Is the end of Predict and Provide in sight?
29 Nov 22
“Decide and Provide” isn’t something new. The document ‘All Change? The future of travel demand and the implications for policy and planning’ was published in May 2018. The ‘All Change’ document provides evidence of how limited the old-school approach is.
Recently, Oxfordshire County Council (OCC) became one of the first Local Authorities to require consultants to use the “decide and provide” approach when predicting development traffic and parking requirements. As we know, the previous predict and provide approach leads to an endless cycle (if only this meant more bikes) of providing more highway capacity to meet the needs of traffic forecasts that say the number of cars will go up and up forever. Not only does this affect scheme design, losing land to parking is never nice, but it also results in contributions to highway improvement schemes that may never be required, especially for large residential developments that will be built out over 10 years or more.
“Decide and Provide” isn’t something new. The document ‘All Change? The future of travel demand and the implications for policy and planning’ was published in May 2018. The ‘All Change’ document provides evidence of how limited the old-school approach is. Evidence within the report sets out that we made 16% fewer trips in 2018 than in 1996, travelled 10% fewer miles than in 2002 and spent 22 hours less time travelling per annum in 2018 than we did in 2008. These numbers have been impacted even further with flexible working habits emerging as a result of the pandemic. The government is even adjusting growth rates to reflect the reduction of up to 21% of young people (21-29-year-olds) having driving licenses and the large ageing population reducing their private vehicle travel.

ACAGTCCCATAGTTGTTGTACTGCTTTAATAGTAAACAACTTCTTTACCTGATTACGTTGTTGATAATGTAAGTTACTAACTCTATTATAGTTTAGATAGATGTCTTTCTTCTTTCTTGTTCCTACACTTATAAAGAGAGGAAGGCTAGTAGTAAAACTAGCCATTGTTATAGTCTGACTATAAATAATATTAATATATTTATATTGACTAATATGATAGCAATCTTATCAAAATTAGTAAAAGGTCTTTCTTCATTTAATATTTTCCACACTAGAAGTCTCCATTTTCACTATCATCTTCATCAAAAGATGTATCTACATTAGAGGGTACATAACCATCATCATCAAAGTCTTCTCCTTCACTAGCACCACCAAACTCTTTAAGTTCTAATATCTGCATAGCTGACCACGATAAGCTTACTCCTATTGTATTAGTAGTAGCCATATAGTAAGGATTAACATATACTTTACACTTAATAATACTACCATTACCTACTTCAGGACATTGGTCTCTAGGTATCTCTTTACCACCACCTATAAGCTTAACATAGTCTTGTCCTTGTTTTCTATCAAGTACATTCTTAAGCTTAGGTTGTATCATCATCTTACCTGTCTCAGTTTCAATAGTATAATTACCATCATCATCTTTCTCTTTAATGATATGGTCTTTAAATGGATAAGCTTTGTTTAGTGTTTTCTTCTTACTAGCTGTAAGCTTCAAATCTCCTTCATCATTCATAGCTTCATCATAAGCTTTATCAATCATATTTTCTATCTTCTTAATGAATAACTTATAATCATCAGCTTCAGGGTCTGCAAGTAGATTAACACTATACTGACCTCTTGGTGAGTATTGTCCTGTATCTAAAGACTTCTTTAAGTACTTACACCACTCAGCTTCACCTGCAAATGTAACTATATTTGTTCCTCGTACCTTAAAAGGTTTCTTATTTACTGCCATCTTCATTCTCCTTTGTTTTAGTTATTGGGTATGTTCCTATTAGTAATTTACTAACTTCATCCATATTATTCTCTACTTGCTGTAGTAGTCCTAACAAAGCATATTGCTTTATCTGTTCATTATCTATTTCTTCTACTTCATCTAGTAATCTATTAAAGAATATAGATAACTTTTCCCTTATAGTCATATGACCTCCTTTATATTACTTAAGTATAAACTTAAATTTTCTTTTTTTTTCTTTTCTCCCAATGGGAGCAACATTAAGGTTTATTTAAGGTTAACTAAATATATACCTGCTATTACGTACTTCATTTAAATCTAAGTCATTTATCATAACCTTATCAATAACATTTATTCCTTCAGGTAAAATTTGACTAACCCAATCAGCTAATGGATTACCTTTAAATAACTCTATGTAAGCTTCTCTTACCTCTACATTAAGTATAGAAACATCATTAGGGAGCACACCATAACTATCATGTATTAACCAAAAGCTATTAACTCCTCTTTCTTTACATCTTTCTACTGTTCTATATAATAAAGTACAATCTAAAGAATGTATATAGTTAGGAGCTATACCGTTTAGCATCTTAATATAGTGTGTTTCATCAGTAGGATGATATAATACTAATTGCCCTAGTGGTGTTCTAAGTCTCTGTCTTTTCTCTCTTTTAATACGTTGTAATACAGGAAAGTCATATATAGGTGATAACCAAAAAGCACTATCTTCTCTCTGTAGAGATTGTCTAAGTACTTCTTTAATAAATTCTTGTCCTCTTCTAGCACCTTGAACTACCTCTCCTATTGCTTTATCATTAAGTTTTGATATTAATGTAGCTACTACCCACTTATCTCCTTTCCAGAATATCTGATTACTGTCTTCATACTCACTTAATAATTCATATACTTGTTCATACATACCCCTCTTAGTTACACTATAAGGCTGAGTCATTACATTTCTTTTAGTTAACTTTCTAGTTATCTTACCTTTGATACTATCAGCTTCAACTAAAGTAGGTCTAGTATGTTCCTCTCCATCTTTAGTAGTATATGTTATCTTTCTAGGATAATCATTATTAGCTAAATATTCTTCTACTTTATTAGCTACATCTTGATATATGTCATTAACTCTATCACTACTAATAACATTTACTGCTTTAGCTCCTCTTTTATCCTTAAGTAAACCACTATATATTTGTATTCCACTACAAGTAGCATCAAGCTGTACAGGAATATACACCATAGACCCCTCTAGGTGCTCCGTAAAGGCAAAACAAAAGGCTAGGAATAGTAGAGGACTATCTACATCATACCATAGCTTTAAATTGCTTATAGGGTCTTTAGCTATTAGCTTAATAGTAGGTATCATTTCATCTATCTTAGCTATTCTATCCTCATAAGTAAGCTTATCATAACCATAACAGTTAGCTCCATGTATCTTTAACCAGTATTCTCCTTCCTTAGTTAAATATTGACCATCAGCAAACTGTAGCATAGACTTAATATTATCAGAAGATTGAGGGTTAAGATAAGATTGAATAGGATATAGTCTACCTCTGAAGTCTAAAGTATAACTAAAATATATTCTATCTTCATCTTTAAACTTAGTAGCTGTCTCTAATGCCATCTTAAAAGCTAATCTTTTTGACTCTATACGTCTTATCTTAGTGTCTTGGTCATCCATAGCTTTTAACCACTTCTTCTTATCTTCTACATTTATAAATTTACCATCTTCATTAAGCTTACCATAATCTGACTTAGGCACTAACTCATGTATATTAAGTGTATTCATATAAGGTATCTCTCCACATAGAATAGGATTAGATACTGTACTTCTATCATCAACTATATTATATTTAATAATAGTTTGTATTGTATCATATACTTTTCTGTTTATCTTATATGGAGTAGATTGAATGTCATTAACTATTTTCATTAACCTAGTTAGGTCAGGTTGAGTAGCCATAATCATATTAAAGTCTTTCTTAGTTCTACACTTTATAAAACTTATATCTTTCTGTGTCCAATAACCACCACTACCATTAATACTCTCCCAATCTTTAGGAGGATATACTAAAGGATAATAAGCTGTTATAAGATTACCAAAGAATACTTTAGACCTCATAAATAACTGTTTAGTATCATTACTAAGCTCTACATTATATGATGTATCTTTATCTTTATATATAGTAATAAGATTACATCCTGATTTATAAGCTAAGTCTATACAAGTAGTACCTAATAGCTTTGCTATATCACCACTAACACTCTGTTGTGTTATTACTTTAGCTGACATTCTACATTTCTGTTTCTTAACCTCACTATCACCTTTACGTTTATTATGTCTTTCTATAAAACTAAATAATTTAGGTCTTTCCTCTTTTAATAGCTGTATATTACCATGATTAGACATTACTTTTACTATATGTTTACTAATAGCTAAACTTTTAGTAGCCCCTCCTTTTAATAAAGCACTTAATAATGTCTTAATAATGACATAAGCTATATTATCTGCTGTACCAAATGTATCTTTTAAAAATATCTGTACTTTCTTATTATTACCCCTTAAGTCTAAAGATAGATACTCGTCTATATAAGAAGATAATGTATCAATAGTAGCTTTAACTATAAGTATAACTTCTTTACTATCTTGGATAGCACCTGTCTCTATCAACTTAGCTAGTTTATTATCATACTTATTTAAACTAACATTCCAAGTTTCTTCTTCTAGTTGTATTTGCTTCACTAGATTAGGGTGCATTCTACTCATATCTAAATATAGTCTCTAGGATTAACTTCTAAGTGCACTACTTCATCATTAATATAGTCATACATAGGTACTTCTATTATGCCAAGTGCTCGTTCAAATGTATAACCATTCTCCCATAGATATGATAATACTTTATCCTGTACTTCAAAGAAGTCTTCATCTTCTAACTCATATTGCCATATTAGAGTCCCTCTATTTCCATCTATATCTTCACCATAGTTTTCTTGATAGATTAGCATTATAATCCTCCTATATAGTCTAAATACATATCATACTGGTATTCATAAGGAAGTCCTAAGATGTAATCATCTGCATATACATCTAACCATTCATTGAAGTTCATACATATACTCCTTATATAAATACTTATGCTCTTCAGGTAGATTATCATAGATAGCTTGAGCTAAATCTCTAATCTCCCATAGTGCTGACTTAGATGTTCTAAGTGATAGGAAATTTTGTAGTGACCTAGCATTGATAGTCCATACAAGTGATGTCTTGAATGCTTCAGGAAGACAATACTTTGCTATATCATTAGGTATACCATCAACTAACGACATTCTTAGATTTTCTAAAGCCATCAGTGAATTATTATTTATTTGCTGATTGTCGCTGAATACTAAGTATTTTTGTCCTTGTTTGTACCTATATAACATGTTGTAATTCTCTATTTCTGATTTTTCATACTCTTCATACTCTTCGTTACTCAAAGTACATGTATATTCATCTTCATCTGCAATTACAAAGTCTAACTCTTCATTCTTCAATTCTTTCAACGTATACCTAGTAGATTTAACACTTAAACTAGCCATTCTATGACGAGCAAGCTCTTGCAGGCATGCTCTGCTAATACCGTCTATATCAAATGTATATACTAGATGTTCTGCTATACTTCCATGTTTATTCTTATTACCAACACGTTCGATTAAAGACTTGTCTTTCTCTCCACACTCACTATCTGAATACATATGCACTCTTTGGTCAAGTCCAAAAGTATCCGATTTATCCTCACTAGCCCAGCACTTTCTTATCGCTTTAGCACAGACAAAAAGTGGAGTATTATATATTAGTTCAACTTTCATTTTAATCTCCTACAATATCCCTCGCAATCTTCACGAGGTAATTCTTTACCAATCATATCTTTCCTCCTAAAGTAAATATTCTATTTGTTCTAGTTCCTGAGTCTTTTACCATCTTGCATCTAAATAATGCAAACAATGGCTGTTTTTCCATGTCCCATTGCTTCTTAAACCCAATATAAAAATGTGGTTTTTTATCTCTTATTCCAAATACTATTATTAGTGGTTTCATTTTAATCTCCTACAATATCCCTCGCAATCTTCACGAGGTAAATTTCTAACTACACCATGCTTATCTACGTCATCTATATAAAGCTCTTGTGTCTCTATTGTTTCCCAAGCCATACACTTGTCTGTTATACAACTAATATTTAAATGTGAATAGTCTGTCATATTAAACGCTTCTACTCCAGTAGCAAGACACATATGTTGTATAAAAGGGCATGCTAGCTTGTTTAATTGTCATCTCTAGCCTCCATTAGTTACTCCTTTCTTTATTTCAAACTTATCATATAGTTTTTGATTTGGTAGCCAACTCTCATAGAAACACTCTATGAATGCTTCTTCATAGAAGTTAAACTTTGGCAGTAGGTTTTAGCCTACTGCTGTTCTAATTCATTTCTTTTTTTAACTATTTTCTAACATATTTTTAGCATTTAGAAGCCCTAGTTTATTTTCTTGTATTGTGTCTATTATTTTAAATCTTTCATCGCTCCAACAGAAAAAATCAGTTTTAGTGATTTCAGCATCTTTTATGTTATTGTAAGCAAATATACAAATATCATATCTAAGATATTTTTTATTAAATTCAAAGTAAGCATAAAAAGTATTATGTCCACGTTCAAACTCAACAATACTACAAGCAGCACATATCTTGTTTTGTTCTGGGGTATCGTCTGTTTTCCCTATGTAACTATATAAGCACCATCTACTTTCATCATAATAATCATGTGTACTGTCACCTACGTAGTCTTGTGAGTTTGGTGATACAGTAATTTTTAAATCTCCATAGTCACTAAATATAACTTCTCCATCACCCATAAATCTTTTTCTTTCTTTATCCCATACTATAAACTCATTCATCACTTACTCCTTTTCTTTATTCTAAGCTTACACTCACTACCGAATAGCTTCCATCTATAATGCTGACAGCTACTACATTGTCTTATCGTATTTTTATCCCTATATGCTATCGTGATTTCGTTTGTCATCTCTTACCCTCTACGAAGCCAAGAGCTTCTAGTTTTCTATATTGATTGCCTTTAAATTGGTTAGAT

This switch to “decide and provide”, however, sees the idea of encouraging active and sustainable travel to come to the forefront. Can we create masterplans from the outset that mean the car isn’t the go to mode of travel? Can we provide the infrastructure that persuades those living and working within our developments to ditch the car and get on the bike?
The simple answer is yes, but of course, there will always be challenges to overcome. Whilst OCC have made one of the first leaps and the London Plan strongly promotes the use of active and sustainable modes, the whole industry needs to go with OCC if this is to become reality. It will always be more difficult to provide this type of solution in rural areas but after all, it shouldn’t fall on the developer to cover the cost of active travel and highway improvements if some authorities do not accept the “decide and provide” approach.
So, is this really the end of predictions? Of course not, we predict that England will lift the trophy on 18th of December!